In this series of articles by Amy Malloy, we’ve spoken a lot about practical applications of mindfulness in the classroom and how it can help your students’ concentration, focus and ability to learn. Today, Amy is going to show you how mindfulness can support you at home, during the holiday period.
Mindfulness and your routine
In the run-up to the festive season, it is common to feel like your routine has completely broken down, especially when you’re not giving classes or working at school. The holidays also often bring with them lots of people and family, lots of excitement. That sometimes means that we also experience fluctuating emotions, stress and the feeling that everything should be perfect.
On top of this, shops and social media are filled with advertising – and there’s definitely more ‘stuff’ to buy. In addition, wherever we look you can see messages telling us we need to feel ‘merry’ and ‘bright’. Even the popular greeting, ‘Merry Christmas’, can sometimes feel less of a greeting and more of an instruction.
Sometimes it feels like the people around us expect us to always feel happy and joyful over the holiday season. This is fine if we really do feel merry, but we will always have ups and downs. If you don’t feel happy, for whatever reason, it can feel even harder than it might at times where there is less expectation all around us.
Overcoming the challenge
Finding a way to introduce mindfulness into the holiday season can be a wonderful way for us to understand our emotions at this time of year. It will help you think about your expectations and let you find a moment to pause to accept whatever the reality actually is.
Here are some quick and easy ways to find some ‘you’ time and keep checking in with how you’re feeling. These are also tips you can try with children in the classroom and for yourself at home to keep yourself on track.
3-minute body scan
Find a quiet moment. This may be in the few minutes after you wake up or go to bed, during break time, or even at the start of a lesson.
- Notice the contact of your feet with the floor. Notice the sounds around you in the room.
- Take three deep breaths and notice how they feel.
- Scan down the body in your mind from the top of your head all the way down to your toes. Observe what you notice about your body with an air of curiosity – look for any tension, discomfort or comfort. Also, notice if there are any expectations you have of that day or moment. See if you can simply notice them and set them aside. This curiosity helps us stay detached from what we notice so we can just observe.
- Take three more deep breaths, and carry on.
Writing something down can be a wonderfully mindful exercise. Have a stack of post-its or a little notebook on your desk or bedside table. You could encourage your students to do the same.
1. Pick a point in your day. It could be at the start of each day, the start of each lesson, or just before bed. Each day, at that time, take a moment to write down three:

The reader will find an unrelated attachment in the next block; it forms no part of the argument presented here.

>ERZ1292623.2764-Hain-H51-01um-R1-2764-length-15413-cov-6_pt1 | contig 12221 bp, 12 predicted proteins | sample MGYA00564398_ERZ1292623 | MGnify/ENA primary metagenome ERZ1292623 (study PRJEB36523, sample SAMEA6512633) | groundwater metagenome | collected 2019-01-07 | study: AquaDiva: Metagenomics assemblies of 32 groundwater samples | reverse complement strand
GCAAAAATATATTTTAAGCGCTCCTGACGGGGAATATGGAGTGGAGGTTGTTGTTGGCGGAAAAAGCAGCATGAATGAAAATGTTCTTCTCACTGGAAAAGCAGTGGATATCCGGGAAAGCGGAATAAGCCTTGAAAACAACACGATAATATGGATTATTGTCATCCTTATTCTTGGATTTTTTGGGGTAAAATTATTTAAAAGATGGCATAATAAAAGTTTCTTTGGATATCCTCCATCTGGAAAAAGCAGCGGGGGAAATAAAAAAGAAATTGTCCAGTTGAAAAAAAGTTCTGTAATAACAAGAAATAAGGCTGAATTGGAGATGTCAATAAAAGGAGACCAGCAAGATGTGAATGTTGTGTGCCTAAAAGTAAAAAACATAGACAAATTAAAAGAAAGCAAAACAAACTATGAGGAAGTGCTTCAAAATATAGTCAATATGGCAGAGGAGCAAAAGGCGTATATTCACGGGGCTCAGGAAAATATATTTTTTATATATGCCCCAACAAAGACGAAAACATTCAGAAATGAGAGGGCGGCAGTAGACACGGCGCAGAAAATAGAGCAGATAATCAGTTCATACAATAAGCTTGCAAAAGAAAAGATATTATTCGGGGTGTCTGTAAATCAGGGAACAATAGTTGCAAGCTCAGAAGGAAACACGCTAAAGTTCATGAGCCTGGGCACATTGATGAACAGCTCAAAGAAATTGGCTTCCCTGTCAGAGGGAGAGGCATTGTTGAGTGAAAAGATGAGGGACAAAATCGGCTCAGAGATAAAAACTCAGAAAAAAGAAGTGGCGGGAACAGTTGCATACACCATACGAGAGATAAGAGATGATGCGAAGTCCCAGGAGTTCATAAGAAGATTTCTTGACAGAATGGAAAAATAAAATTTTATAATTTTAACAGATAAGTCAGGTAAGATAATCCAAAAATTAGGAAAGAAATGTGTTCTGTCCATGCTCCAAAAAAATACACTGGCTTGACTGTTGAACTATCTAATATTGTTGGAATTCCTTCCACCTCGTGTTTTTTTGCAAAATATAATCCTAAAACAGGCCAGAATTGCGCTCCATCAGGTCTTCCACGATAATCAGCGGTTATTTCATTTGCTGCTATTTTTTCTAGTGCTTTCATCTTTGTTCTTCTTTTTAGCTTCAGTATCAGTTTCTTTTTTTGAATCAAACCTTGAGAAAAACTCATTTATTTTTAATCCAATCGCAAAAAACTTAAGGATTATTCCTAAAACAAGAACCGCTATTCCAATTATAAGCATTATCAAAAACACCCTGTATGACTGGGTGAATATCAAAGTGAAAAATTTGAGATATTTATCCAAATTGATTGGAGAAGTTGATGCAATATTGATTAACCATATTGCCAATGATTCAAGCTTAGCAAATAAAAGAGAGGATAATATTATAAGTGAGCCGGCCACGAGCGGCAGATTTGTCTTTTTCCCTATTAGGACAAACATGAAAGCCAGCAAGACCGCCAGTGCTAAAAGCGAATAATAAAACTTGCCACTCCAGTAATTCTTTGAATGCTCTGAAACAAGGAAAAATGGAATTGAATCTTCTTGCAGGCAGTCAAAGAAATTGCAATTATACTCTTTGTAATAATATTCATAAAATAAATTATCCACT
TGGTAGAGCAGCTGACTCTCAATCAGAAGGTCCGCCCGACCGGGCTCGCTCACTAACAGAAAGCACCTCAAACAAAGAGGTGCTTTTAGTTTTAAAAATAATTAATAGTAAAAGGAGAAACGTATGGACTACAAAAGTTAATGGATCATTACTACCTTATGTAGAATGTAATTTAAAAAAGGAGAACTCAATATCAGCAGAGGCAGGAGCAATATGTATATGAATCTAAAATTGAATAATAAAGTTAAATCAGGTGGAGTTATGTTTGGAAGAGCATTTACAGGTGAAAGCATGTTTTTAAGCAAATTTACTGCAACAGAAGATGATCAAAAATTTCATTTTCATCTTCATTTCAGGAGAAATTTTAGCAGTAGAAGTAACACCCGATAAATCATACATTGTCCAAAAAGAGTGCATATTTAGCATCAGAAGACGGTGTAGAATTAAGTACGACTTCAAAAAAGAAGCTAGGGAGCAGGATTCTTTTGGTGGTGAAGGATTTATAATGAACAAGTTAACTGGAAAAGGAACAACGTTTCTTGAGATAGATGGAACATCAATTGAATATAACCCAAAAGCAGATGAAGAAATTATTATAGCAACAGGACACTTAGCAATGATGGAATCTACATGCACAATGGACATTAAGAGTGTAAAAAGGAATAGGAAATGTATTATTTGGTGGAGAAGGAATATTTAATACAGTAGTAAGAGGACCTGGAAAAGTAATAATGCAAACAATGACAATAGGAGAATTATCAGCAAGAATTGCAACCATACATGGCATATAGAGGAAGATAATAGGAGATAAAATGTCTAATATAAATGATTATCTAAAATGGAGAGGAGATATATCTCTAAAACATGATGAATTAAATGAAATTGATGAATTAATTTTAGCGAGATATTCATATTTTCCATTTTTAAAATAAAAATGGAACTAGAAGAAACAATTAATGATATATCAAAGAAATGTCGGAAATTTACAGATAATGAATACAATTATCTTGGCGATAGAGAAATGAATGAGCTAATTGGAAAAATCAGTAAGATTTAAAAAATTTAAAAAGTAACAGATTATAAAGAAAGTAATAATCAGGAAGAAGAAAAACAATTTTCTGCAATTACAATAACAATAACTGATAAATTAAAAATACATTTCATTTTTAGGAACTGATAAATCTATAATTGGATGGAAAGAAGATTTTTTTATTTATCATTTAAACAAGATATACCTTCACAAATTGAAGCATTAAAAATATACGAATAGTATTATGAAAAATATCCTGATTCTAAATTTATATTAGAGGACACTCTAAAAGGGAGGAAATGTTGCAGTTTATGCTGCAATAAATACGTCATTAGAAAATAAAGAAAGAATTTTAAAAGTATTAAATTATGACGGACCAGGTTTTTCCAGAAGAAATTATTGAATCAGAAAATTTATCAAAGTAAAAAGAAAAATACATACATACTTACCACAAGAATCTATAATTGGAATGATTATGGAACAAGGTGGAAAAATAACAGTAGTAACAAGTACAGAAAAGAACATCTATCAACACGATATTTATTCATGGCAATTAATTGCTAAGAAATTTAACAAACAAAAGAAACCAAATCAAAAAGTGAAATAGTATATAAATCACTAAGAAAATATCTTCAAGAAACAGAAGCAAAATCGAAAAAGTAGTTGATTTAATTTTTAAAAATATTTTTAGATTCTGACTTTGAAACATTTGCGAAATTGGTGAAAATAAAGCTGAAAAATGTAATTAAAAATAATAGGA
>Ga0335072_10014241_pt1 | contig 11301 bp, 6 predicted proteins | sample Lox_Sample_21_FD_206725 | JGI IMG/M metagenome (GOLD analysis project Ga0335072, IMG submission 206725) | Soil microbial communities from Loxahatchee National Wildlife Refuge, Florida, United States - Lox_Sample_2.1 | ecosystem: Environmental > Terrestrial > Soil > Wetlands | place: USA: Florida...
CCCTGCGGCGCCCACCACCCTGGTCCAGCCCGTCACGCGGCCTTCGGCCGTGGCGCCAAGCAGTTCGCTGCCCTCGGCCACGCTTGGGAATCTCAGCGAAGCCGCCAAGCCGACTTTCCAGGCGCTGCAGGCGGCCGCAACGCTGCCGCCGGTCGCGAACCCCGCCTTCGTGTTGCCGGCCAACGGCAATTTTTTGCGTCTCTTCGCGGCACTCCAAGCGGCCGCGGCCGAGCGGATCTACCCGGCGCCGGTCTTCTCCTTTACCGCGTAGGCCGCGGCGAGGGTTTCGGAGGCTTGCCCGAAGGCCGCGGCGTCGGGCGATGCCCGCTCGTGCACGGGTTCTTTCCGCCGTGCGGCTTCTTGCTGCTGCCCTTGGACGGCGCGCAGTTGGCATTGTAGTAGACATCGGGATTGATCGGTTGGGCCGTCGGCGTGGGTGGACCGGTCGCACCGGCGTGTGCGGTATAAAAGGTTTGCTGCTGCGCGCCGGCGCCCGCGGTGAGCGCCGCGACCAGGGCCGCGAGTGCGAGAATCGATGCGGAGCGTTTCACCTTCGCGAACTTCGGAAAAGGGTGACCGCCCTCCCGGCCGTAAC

- good things that have happened in your day
- things that felt challenging
- things you feel grateful and thankful for
2. Review your notes every now and again during the holiday period. This will give you a sense of your shifts of mood and energy that might have occurred.
Noticing something you feel grateful for has been shown to physically improve your wellbeing and state of mind.
1-minute cupboard pause
When things feel over-stimulating, find a quiet space just for a minute. Even if it’s in a cupboard!
- STOP: notice the contact of your feet with the floor.
- BREATHE: take ten deep breaths, breathing in for a count of four and out for a count of six.
- WATCH: watch each breath coming and going from the nose or chest or belly. Observe what your thoughts and feelings are doing. Allow them to sit without needing to respond.
Then head back into the area you were in.
I hope these tips help you to navigate the festive season without expectation and with curiosity for what each moment holds along the way.
Remember that holiday days you celebrate are really just normal days. It’s simply that expectations have changed. What’s more, everyone’s expectations will be different.
Simply taking time to notice this can make a huge difference to the pressure we put on ourselves. Releasing this pressure can even lead to more enjoyment overall – so why don’t you try it and see?
Wishing (and not instructing) you the merriest of festive seasons.
For more advice from Amy about implementing mindfulness into your classroom read the following articles:
- Does mindfulness really work? And can it help your students?
- Mindfulness in the classroom: autopilot & paying attention
- Mindfulness in the primary classroom: practicalities and barriers
Want to learn more? Listen to Amy talking about mindfulness in our new podcast: